We use Psalm for static code analysis. It automatically tries to find out all types of all variables in your application and then checks hundrets of different rules that might indicate bugs or improve the design of your application.

While type safety is awesome, without generics forcing Psalm or PHP-Stan at the highest level leads to a lot of clutter and boilerplate code that is only necessary to make the tool happy.

This is why I recommend to only fail the build on the obvious rules and leave the other ones as Warnings for the developer visible from the IDE.

We use a lenient psalm.xml and the Baseline feature to get down to zero errors. Every error fails the build.

Take very good care of API Information Hiding and Encapsulation

A lot of accidental complexity in code comes from exposing implementation details to the outer layers of your application. This is mostly due to function arguments or return values that expose the implementation details.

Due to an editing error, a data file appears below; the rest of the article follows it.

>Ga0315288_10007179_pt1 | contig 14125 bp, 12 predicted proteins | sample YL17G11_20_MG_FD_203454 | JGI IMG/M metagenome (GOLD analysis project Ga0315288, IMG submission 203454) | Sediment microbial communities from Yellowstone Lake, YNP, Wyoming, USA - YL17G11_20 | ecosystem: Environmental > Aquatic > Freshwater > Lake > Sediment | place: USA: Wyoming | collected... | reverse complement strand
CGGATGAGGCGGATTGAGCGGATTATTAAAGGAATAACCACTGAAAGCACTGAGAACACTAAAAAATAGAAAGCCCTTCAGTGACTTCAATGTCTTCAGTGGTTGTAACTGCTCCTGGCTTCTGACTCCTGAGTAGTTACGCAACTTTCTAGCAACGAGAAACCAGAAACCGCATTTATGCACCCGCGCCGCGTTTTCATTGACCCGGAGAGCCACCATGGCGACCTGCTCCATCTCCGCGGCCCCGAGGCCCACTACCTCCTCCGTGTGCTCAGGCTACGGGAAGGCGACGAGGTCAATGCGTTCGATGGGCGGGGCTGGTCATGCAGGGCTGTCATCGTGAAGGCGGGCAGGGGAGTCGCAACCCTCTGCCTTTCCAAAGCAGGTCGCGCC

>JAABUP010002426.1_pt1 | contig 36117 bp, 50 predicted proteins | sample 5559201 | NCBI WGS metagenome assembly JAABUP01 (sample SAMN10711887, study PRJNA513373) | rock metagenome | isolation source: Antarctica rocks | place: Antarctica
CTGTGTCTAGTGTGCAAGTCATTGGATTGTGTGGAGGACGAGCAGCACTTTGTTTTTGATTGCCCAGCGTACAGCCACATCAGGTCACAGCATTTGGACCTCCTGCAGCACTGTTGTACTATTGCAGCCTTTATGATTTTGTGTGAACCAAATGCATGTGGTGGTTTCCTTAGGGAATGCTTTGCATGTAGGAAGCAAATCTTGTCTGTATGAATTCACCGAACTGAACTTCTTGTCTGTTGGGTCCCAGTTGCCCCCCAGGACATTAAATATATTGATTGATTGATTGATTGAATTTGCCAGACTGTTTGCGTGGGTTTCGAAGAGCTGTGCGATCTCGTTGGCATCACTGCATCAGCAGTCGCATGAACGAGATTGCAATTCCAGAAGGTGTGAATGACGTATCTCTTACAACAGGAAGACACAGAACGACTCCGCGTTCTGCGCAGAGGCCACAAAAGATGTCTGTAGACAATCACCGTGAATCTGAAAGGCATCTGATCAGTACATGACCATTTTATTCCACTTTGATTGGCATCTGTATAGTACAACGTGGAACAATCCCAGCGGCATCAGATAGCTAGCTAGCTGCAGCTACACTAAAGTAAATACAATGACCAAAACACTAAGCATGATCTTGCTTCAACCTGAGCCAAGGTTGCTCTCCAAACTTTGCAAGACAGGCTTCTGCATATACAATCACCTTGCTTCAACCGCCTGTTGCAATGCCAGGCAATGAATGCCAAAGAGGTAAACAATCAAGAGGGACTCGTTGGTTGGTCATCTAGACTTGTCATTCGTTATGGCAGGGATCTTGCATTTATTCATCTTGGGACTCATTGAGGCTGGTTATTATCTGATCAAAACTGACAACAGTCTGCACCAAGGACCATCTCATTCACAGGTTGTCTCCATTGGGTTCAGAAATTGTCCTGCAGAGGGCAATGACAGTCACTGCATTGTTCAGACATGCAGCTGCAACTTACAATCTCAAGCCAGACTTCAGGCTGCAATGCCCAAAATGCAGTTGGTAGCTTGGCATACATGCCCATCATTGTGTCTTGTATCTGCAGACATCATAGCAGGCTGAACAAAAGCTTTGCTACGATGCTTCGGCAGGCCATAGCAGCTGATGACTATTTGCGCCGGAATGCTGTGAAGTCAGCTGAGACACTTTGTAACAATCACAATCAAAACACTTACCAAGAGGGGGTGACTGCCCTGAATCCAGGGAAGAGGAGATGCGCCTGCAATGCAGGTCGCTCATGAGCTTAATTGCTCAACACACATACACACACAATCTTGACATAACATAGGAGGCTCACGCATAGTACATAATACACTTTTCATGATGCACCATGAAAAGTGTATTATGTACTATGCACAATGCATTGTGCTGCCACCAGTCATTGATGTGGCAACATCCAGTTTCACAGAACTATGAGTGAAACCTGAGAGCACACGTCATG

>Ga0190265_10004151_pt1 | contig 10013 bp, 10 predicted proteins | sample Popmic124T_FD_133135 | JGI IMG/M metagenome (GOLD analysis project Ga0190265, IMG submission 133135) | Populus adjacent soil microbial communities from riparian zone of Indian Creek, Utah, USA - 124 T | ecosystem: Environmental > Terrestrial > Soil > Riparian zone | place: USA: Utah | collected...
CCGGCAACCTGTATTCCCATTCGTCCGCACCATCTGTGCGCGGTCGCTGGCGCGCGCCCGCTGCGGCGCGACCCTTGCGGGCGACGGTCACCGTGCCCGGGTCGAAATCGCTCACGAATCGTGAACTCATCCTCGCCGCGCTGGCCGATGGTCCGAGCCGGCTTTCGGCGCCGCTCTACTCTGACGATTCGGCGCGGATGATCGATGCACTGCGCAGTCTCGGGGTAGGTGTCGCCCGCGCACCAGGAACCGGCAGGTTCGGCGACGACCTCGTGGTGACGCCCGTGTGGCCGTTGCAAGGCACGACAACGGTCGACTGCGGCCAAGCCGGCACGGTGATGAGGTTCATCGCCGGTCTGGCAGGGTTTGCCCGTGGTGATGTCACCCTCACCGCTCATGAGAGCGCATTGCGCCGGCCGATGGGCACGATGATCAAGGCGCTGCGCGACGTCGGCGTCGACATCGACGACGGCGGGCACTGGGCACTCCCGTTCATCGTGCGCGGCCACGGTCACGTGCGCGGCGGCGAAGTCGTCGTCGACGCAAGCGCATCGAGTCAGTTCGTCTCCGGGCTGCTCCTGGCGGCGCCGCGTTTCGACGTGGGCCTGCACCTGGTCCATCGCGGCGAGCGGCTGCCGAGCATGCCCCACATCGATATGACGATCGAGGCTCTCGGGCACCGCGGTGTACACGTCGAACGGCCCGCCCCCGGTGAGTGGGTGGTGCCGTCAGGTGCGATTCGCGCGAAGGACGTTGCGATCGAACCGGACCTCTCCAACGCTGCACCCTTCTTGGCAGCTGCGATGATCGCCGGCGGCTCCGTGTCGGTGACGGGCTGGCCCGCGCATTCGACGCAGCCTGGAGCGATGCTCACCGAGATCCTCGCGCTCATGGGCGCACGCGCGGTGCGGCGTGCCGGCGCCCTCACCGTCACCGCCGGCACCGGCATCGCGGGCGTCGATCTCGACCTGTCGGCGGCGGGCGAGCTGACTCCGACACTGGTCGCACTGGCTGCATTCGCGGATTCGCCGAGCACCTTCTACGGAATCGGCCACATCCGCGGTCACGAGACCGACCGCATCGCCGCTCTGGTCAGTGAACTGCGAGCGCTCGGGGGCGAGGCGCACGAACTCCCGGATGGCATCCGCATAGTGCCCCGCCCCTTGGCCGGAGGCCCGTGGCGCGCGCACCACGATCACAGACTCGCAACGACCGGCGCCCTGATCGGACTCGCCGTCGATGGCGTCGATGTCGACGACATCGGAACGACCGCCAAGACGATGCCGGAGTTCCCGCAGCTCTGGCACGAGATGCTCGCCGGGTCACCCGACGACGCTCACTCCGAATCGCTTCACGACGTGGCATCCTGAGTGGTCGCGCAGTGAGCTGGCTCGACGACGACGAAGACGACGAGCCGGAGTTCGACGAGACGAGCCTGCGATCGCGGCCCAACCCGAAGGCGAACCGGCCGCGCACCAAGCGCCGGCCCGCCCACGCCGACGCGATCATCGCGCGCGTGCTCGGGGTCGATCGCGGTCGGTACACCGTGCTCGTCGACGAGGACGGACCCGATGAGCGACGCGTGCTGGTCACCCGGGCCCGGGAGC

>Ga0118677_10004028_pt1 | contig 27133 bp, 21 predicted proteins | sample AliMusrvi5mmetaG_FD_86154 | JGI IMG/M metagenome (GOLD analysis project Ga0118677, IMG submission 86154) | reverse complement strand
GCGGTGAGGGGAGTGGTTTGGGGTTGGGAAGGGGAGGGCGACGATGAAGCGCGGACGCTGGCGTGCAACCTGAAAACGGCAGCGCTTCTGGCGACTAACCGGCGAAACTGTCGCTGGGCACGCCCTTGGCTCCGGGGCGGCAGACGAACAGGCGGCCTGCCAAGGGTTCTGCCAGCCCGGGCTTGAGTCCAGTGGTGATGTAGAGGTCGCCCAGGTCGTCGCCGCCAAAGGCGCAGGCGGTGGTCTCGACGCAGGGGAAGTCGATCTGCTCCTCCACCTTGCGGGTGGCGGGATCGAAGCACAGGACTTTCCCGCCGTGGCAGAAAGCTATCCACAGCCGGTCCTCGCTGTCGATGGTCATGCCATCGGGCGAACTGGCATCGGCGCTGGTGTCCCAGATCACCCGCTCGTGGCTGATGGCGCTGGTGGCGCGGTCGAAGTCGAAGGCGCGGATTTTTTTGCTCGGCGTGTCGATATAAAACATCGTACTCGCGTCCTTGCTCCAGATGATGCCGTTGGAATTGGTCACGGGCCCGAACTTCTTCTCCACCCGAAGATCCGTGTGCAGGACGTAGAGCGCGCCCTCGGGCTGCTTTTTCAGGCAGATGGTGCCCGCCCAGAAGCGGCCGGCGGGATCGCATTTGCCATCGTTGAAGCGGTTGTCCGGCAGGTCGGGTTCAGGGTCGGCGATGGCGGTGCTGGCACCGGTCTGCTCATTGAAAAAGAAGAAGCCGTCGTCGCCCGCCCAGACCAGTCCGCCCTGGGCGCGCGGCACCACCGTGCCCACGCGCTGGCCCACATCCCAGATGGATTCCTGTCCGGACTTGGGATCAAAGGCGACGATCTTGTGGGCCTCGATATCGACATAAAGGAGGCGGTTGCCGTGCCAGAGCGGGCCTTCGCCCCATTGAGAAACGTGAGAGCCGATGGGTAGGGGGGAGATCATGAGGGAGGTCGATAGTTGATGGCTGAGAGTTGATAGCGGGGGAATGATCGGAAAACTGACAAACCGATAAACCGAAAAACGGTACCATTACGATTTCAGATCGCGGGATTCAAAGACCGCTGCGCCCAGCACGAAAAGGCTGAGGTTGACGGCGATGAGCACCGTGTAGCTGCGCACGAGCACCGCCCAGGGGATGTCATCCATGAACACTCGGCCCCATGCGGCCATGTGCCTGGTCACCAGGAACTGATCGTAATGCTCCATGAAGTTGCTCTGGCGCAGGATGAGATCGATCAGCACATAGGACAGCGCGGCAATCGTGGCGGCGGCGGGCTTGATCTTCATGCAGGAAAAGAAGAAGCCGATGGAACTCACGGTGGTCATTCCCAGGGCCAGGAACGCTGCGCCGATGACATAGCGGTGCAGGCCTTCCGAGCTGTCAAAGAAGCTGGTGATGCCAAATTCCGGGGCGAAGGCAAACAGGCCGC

This concept is called Information Hiding.

When adding arguments or return values think about the client calling the function:

  • Do they only get the information required to work, or does it return additional information (extra array keys, objects) that are unncessary?
  • Does a function argument expose the internal implementation of a datastructure? Can you turn it into a simpler input that is converted to the desired variable internally?

This is extremely difficult skill to master and takes a lot of practice.